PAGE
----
A number of nutrition indicators were considered during the selection process: severe acute malnutrition (SAM) treatment coverage, vitamin A coverage, exclusive breastfeeding rate, underweight, deworming, SAM recovery and growth monitoring. Based on the review criteria, SAM treatment coverage was selected as the only outcome indicator for the nutrition scorecard. Data was generally complete for this indicator and it was also considered that this indicator could give an indication of the trends for all children. Coverage is calculated quarterly for each state according to the method in Box 1.
Box 1: SAM treatment coverage calculation method
* When available, a state-specific correction factor was used. Otherwise, the Nigerian national level correction factor of 1.3 was used.
Since SAM treatment is almost exclusively delivered through health facilities, the HMIS/DHIS2 system was expected to capture most service delivery to populate the numerator. The denominator, calculated using census population projections and SAM prevalence from annual national surveys, estimates the number of children at risk. Direct estimates of SAM treatment coverage (e.g., Simplified Lot Quality Assurance Sampling Evaluation of Access and Coverage or Simple Spatial Surveying Method) would be more precise but are not feasible at scale. Thus, while estimating the denominator was deemed appropriate, this may have overestimated the burden.
Limitations of using routine data
- Community-level nutrition services may not be adequately captured: Nigeria’s HMIS/DHIS2 system is not designed to capture community-level nutrition services. However, several nutrition interventions such as vitamin A supplementation and deworming are commonly delivered through community-level platforms and events.
- Age-disaggregated data is not always available: The age-disaggregated data needed to estimate the denominators for some coverage indicators (e.g., exclusive breastfeeding rates) is not available in the HMIS/DHIS2 system.
- Data may have quality issues: Some indicators could not be used in the scorecard because too much data was missing or there were anomalous results.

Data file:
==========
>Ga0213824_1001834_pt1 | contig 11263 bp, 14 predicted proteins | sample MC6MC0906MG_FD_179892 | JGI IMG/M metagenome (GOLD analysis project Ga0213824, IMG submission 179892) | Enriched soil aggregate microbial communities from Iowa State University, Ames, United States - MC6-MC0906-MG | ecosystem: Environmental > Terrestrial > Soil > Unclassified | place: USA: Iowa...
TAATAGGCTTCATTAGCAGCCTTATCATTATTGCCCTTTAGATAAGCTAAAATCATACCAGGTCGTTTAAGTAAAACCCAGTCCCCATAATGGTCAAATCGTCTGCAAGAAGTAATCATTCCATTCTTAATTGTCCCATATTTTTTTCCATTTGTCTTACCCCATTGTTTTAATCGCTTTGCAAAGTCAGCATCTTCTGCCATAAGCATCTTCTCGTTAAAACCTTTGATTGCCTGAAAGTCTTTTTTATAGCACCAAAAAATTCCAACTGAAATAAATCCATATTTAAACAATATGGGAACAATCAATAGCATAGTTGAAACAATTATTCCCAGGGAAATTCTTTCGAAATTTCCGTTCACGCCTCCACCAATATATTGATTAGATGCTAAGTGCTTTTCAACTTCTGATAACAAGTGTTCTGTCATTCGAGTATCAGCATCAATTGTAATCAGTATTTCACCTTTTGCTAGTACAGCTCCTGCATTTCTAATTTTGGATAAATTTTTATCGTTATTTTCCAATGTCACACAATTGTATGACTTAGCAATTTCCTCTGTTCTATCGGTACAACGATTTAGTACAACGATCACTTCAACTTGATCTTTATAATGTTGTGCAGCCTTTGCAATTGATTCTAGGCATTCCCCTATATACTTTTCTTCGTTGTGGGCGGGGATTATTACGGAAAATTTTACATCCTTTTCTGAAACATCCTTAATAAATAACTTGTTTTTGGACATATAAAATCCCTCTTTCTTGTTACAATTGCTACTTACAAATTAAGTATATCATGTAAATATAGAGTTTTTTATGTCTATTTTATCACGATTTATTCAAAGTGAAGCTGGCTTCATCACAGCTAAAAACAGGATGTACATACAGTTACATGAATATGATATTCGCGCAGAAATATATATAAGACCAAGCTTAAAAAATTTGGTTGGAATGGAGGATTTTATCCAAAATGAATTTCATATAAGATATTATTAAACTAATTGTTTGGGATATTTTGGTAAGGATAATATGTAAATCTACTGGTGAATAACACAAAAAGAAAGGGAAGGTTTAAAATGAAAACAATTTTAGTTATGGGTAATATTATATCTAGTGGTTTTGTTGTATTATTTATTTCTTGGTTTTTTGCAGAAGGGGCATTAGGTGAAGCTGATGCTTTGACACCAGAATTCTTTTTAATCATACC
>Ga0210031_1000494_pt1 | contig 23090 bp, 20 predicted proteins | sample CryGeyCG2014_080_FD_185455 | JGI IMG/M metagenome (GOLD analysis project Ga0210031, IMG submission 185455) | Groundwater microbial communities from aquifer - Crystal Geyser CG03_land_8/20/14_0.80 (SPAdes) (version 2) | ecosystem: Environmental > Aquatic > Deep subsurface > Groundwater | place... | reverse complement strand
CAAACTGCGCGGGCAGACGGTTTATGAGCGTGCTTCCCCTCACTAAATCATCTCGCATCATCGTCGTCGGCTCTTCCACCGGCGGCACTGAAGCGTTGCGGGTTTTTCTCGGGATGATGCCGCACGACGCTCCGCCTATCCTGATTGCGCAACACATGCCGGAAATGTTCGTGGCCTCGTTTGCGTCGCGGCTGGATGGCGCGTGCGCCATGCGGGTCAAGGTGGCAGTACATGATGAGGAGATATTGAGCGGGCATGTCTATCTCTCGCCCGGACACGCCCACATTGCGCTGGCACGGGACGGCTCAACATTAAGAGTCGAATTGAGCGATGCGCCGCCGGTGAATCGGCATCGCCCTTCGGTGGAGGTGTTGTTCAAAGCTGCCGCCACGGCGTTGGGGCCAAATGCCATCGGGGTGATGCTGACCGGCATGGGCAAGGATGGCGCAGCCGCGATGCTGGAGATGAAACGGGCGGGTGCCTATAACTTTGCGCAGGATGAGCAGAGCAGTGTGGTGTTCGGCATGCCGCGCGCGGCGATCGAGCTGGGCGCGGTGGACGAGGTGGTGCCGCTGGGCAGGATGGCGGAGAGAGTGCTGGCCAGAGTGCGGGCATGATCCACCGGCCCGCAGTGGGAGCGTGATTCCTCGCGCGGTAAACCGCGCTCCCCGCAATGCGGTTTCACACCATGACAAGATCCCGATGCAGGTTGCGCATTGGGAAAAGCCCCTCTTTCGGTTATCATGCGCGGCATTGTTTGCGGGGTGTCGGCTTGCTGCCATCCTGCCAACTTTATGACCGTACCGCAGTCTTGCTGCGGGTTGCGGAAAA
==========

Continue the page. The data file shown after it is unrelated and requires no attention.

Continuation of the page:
- Delay in the rollout of the 2019 monthly form and facility registers: As previously mentioned, there were delays in rolling out the 2019 monthly form and in updating facility registers. Many potential nutrition indicators were therefore not reported by most states. In addition, there were many months of missing data among states that did use the 2019 form. The Nigeria Governors’ Forum considered using projections to address the data gaps for some indicators in 2020 but this was not viable due to a lack of historical data.
Recommendations to improve the HMIS/DHIS2
- Reflect outreach services in HMIS/DHIS2 reports. This could be achieved by (1) creating outreach event components in HMIS/DHIS2; or (2) aggregating data on the monthly reporting forms of the health facility implementing outreach services.
- Facilitate better estimation of denominators. For example, develop standardised catchment populations for age-specific nutrition services or establish population-informed benchmarks for the absolute number of services delivered per month.
- Include estimates derived from other data sources in the HMIS/DHIS2 system.
- Increase investment in facility-level data quality assessment and assurance activities. These should focus on how to correctly extract and collate data from monthly forms and for entry into the HMIS/DHIS2.
As in many countries, the HMIS/DHIS2 platform is a critical source of routine nutrition data in Nigeria. However, its utility for decision-making depends on overcoming existing shortcomings in data quality and information gaps. The Nigeria Governors’ Forum health team will continue to use HMIS/DHIS2 data for state-level advocacy as well as to engage the Federal Ministry of Health around improving the quality and reliability of the data.
For more information, please contact Ahmad Abduwahab at email@example.com
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Reference this page
Ahmad Abduwahab, Yashodhara Rana, Oluwagbenga Sadik, Caroline Snead, Grace Agi, Gianni Dongo, Chinekwu Oreh and Rebecca Heidkamp (). Nigeria Governors’ Forum Nutrition Scorecard: routine data for nutrition accountability. FEX 67 Digest, May 2022. www.ennonline.net/fexdigest/67/nigeriadatascorecard